Yes, ideally I'd do a welded, all metal vehicle, but that isn't in the cards this year.
this year I'm doing a wire sculpture covered in fabric. (yeah, I'm all designed, submitted and conditionally approved by DMV.). The fabric I'm using is a stretch fabric that is not completely opaque and I'm a little concerned about it holding up to the playa winds. Anyone out there with helpful hints to make sure I don't end up in tatters?
Fabric covered vehicles are common. Rosebrand Fabrics in LA has a variety of very wide specialty theatrical fabrics for order. Some allow some wind to pass, like scrim, and some are stretchy, which responds well to structure destroying gusts. Wider fabric can mean fewer seams, where tearing stress can be concentrated,
increasing the signal to noise ratio with compassion
you may want to wrap some places on the frame with duct tape to minimize chafing. Also test the fabric for flammability. Just in case some idiot drops a cigarette or something on it.
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If it's not completely opaque, you may end up spending a lot of time working to obscure the base vehicle. May not sound so important, but if you don't obscure it enough they'll give you a big fat no, and all those months (and dollars) you put into it will be for naught (well, it'll make a great decoration at camp…). Actually, from my own experience, even with completely opaque fabric you'll still struggle with that. Bring more fabric than you think you'll need.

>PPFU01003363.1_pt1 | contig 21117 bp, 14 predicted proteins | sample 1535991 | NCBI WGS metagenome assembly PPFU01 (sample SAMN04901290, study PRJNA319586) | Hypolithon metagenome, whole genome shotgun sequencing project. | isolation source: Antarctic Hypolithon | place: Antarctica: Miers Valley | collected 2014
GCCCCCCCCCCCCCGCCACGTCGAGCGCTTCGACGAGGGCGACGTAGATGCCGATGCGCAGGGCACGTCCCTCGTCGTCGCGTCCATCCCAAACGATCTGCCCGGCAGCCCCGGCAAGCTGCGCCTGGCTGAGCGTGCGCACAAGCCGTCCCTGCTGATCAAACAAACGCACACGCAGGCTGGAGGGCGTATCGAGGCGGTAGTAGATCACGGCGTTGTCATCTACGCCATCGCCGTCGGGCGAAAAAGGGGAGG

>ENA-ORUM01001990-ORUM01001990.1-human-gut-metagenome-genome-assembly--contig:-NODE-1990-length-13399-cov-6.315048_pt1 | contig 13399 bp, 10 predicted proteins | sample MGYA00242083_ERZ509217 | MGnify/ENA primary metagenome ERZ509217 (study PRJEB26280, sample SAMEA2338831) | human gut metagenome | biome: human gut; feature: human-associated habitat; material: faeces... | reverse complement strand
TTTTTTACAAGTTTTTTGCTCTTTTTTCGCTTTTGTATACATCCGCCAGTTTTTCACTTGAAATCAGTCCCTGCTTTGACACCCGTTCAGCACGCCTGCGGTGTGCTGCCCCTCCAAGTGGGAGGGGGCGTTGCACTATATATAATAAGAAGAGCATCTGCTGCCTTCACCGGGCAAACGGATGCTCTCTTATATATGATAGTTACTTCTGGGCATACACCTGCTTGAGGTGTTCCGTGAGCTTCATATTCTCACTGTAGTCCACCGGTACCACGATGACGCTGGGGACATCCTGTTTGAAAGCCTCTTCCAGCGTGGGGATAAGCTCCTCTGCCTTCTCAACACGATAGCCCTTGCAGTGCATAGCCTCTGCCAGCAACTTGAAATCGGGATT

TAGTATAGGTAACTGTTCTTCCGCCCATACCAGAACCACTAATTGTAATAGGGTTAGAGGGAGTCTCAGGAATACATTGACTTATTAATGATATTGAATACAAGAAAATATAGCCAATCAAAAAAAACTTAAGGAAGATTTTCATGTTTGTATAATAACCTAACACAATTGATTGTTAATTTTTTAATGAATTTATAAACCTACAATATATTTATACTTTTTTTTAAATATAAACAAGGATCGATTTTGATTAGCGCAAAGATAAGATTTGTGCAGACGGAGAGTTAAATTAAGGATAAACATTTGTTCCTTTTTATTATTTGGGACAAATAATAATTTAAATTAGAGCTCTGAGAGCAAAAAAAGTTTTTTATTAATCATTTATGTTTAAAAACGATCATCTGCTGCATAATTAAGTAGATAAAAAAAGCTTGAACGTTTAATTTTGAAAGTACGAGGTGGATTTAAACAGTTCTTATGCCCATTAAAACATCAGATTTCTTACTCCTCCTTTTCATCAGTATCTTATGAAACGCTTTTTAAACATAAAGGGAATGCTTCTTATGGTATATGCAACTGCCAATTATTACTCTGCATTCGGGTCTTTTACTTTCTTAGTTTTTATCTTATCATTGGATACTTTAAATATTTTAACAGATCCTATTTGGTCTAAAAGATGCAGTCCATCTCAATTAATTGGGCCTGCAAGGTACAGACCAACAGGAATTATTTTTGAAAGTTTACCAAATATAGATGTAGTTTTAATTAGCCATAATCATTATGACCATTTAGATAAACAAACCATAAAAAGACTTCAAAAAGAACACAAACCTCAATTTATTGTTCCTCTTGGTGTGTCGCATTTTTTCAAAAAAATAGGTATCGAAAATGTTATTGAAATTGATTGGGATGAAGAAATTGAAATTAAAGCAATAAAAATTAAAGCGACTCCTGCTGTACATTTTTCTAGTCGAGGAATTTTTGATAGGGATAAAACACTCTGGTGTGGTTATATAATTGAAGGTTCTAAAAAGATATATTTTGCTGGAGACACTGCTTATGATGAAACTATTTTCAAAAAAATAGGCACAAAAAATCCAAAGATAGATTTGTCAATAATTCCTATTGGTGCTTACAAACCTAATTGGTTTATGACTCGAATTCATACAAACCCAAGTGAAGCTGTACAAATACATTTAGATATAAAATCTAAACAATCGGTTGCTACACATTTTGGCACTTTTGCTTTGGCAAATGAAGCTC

A flammability test is a good idea too (some of the stretchy stuff burns easily and quickly), and plan to pack a couple extra fire extinguishers for the vehicle. You'll also want to make sure you don't find yourself too close to any of the burns (floating ash/embers), and make sure your drivers and other crew members know where the extinguishers are and to keep an eye out for embers as well as passenger cigarette burns.
Depending on the weather, you may still end up having problems with the wind. When I did a fabric covered vehicle in 2007, we used breathable fabric and it was attached to a steel frame - the wind was severe enough that the fabric + wind bent the frame in a few places. Make sure you bring the tools you need to be able to repair/recover from whatever the playa throws at you.
Last year I ran up against the base visibility problem (yeah, it made a nice way of locating camp when DMV passed on licensing us), so I'm very cognizant of changing the base shape and making sure wheels in particular are invisible.
Just starting night testing lighting. What seems like a good plan can be too dim at night.
It's definitely a process. And you can't use previously licensed vehicle pix as a standard. They've definitely gotten tougher on new submissions.
Our MV is a 20' windsurf board with 19' sail and to keep the sail from....well.....sailing we cut out discreet areas and replaced them with a mesh that the wind can sail right through. Seems to work well in our windy area so it should be good to go on the playa. Just a thought:-)
We used a Rip-Stop nylon parachute for the cloth with grommets. I reinforced each of the grommets with duct tape before punching the holes. Have only had a couple of the grommets show any strain. Make sure that the fabric is tight. Loose fabric is more likely to tear loose or rip. If the material is to see-through, you can get bedsheets at thrift stores and use them underneath the fabric. Also would help against chaffing against the wire frame.
Elephant trainer to the MV Beau Le'Phant, the pink elephant! Camp Upsie Dasium